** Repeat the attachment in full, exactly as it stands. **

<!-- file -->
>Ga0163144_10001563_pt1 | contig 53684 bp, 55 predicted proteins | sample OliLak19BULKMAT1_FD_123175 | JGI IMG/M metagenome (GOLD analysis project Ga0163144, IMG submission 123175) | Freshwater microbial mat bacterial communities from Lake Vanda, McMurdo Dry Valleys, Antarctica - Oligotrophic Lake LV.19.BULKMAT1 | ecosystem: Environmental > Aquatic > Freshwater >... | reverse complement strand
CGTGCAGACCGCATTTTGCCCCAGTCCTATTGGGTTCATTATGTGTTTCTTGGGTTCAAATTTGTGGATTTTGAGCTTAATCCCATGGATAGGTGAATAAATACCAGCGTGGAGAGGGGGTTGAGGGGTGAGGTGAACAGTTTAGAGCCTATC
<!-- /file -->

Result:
>Ga0163144_10001563_pt1 | contig 53684 bp, 55 predicted proteins | sample OliLak19BULKMAT1_FD_123175 | JGI IMG/M metagenome (GOLD analysis project Ga0163144, IMG submission 123175) | Freshwater microbial mat bacterial communities from Lake Vanda, McMurdo Dry Valleys, Antarctica - Oligotrophic Lake LV.19.BULKMAT1 | ecosystem: Environmental > Aquatic > Freshwater >... | reverse complement strand
CGTGCAGACCGCATTTTGCCCCAGTCCTATTGGGTTCATTATGTGTTTCTTGGGTTCAAATTTGTGGATTTTGAGCTTAATCCCATGGATAGGTGAATAAATACCAGCGTGGAGAGGGGGTTGAGGGGTGAGGTGAACAGTTTAGAGCCTATC